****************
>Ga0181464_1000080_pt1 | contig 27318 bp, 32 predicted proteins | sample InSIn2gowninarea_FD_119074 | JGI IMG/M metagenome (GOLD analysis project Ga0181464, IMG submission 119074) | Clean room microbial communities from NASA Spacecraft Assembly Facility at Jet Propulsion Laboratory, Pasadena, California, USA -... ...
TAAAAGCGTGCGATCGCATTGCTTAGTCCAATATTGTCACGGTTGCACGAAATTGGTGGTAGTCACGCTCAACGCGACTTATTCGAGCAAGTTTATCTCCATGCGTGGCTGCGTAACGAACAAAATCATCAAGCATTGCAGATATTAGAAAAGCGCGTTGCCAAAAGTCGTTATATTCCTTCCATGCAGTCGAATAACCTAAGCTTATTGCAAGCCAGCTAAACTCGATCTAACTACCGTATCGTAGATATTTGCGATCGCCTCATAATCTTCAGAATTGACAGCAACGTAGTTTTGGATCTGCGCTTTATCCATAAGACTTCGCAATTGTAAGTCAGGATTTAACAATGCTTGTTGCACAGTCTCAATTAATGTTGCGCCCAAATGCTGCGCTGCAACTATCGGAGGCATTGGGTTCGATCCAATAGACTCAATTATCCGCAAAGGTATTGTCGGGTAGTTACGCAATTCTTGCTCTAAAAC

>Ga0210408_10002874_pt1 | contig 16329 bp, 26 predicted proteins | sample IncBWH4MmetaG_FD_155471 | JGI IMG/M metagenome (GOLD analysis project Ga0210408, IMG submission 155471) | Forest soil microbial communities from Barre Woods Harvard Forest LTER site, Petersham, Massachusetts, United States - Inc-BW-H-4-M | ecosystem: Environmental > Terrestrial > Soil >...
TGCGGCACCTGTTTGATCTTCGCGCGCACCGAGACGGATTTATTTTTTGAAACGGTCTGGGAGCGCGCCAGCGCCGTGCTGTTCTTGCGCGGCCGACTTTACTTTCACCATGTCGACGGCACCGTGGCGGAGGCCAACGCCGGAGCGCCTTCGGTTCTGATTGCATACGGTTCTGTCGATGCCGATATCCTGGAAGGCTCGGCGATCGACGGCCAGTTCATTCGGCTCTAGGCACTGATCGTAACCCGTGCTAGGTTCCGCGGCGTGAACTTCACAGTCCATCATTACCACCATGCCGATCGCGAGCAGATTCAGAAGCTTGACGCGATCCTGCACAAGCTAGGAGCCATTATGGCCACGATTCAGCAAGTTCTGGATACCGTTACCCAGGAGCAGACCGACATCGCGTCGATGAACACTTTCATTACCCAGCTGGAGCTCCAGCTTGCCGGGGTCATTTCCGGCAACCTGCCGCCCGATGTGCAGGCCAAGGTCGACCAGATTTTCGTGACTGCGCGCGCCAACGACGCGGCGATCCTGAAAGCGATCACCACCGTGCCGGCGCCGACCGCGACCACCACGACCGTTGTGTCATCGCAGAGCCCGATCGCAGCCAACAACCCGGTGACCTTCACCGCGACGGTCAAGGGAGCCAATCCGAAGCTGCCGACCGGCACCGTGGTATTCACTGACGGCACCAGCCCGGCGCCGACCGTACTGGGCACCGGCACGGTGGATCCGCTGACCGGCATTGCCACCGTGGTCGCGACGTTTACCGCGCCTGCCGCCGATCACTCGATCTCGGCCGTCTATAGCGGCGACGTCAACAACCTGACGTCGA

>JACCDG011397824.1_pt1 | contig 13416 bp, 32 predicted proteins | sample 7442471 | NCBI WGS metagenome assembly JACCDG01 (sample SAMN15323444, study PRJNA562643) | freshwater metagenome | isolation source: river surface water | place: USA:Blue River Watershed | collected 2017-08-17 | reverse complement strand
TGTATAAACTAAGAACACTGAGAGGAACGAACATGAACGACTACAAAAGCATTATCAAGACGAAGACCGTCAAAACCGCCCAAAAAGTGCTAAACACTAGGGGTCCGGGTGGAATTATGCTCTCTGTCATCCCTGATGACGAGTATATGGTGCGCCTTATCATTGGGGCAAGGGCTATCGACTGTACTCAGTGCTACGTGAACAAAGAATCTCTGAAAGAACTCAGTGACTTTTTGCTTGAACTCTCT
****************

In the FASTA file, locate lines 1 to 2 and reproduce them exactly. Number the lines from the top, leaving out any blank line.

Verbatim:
>Ga0181464_1000080_pt1 | contig 27318 bp, 32 predicted proteins | sample InSIn2gowninarea_FD_119074 | JGI IMG/M metagenome (GOLD analysis project Ga0181464, IMG submission 119074) | Clean room microbial communities from NASA Spacecraft Assembly Facility at Jet Propulsion Laboratory, Pasadena, California, USA -... ...
TAAAAGCGTGCGATCGCATTGCTTAGTCCAATATTGTCACGGTTGCACGAAATTGGTGGTAGTCACGCTCAACGCGACTTATTCGAGCAAGTTTATCTCCATGCGTGGCTGCGTAACGAACAAAATCATCAAGCATTGCAGATATTAGAAAAGCGCGTTGCCAAAAGTCGTTATATTCCTTCCATGCAGTCGAATAACCTAAGCTTATTGCAAGCCAGCTAAACTCGATCTAACTACCGTATCGTAGATATTTGCGATCGCCTCATAATCTTCAGAATTGACAGCAACGTAGTTTTGGATCTGCGCTTTATCCATAAGACTTCGCAATTGTAAGTCAGGATTTAACAATGCTTGTTGCACAGTCTCAATTAATGTTGCGCCCAAATGCTGCGCTGCAACTATCGGAGGCATTGGGTTCGATCCAATAGACTCAATTATCCGCAAAGGTATTGTCGGGTAGTTACGCAATTCTTGCTCTAAAAC